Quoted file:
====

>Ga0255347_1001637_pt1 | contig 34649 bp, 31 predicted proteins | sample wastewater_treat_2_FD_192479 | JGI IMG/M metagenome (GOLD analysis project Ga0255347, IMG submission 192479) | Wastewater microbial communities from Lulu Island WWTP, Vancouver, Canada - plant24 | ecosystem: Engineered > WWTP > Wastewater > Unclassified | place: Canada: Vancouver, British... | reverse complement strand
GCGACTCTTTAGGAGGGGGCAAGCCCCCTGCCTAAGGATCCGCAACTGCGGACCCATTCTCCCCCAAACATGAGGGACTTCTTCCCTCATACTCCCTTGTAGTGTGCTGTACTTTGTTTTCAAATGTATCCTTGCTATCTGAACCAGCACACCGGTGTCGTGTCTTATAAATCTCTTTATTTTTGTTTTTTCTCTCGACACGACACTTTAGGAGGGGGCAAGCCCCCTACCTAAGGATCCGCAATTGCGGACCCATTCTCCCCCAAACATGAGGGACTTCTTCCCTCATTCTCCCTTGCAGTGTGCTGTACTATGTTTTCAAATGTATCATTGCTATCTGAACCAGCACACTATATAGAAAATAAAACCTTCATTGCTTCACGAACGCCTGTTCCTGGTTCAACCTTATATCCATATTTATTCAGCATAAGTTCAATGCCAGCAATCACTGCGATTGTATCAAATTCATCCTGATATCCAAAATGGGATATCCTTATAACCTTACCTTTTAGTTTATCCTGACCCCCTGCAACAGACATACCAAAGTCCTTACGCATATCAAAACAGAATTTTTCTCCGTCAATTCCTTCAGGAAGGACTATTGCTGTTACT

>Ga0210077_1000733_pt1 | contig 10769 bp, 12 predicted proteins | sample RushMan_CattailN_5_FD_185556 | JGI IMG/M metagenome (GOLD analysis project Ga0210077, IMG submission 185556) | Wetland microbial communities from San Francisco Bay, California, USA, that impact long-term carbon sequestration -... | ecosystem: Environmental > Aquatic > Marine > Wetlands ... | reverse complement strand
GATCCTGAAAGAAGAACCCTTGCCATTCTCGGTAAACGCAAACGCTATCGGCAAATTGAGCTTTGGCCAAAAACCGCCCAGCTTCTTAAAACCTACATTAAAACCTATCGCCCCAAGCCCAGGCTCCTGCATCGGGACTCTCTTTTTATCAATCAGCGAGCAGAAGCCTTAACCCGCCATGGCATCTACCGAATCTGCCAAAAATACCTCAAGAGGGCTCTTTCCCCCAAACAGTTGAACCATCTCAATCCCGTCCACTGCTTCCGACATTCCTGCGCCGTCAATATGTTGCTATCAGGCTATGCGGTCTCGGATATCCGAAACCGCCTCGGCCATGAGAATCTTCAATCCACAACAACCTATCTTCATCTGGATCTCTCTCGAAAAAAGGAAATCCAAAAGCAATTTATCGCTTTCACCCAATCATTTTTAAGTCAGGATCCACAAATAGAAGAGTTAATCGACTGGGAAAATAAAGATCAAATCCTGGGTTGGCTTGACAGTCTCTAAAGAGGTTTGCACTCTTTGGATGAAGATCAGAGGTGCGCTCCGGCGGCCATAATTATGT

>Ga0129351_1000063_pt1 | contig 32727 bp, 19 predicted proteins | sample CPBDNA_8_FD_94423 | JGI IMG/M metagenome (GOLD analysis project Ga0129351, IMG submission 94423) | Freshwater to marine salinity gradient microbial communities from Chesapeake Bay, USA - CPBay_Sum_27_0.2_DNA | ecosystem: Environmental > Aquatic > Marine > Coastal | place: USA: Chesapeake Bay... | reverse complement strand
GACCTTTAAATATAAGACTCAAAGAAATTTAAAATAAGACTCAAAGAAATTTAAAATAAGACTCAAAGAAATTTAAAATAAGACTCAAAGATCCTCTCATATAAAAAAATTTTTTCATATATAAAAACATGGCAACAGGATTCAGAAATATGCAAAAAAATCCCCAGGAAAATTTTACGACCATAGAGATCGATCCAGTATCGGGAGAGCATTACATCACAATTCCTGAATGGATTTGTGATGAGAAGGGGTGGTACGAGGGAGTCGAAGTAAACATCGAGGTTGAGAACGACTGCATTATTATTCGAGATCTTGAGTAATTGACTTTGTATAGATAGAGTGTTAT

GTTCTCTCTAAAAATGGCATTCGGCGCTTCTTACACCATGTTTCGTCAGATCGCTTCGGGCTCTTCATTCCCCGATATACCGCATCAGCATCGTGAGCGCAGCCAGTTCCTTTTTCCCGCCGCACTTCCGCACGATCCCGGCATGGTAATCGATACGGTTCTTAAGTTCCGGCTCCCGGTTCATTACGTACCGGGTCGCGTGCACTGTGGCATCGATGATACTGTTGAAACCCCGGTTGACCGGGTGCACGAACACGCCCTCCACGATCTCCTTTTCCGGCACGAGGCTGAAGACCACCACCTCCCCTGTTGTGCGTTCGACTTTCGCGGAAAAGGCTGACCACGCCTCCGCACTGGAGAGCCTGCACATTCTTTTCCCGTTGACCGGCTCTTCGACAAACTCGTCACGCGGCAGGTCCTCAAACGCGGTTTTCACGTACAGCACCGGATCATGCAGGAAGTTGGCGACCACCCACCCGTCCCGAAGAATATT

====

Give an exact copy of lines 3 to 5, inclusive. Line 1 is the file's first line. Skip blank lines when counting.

>Ga0210077_1000733_pt1 | contig 10769 bp, 12 predicted proteins | sample RushMan_CattailN_5_FD_185556 | JGI IMG/M metagenome (GOLD analysis project Ga0210077, IMG submission 185556) | Wetland microbial communities from San Francisco Bay, California, USA, that impact long-term carbon sequestration -... | ecosystem: Environmental > Aquatic > Marine > Wetlands ... | reverse complement strand
GATCCTGAAAGAAGAACCCTTGCCATTCTCGGTAAACGCAAACGCTATCGGCAAATTGAGCTTTGGCCAAAAACCGCCCAGCTTCTTAAAACCTACATTAAAACCTATCGCCCCAAGCCCAGGCTCCTGCATCGGGACTCTCTTTTTATCAATCAGCGAGCAGAAGCCTTAACCCGCCATGGCATCTACCGAATCTGCCAAAAATACCTCAAGAGGGCTCTTTCCCCCAAACAGTTGAACCATCTCAATCCCGTCCACTGCTTCCGACATTCCTGCGCCGTCAATATGTTGCTATCAGGCTATGCGGTCTCGGATATCCGAAACCGCCTCGGCCATGAGAATCTTCAATCCACAACAACCTATCTTCATCTGGATCTCTCTCGAAAAAAGGAAATCCAAAAGCAATTTATCGCTTTCACCCAATCATTTTTAAGTCAGGATCCACAAATAGAAGAGTTAATCGACTGGGAAAATAAAGATCAAATCCTGGGTTGGCTTGACAGTCTCTAAAGAGGTTTGCACTCTTTGGATGAAGATCAGAGGTGCGCTCCGGCGGCCATAATTATGT

>Ga0129351_1000063_pt1 | contig 32727 bp, 19 predicted proteins | sample CPBDNA_8_FD_94423 | JGI IMG/M metagenome (GOLD analysis project Ga0129351, IMG submission 94423) | Freshwater to marine salinity gradient microbial communities from Chesapeake Bay, USA - CPBay_Sum_27_0.2_DNA | ecosystem: Environmental > Aquatic > Marine > Coastal | place: USA: Chesapeake Bay... | reverse complement strand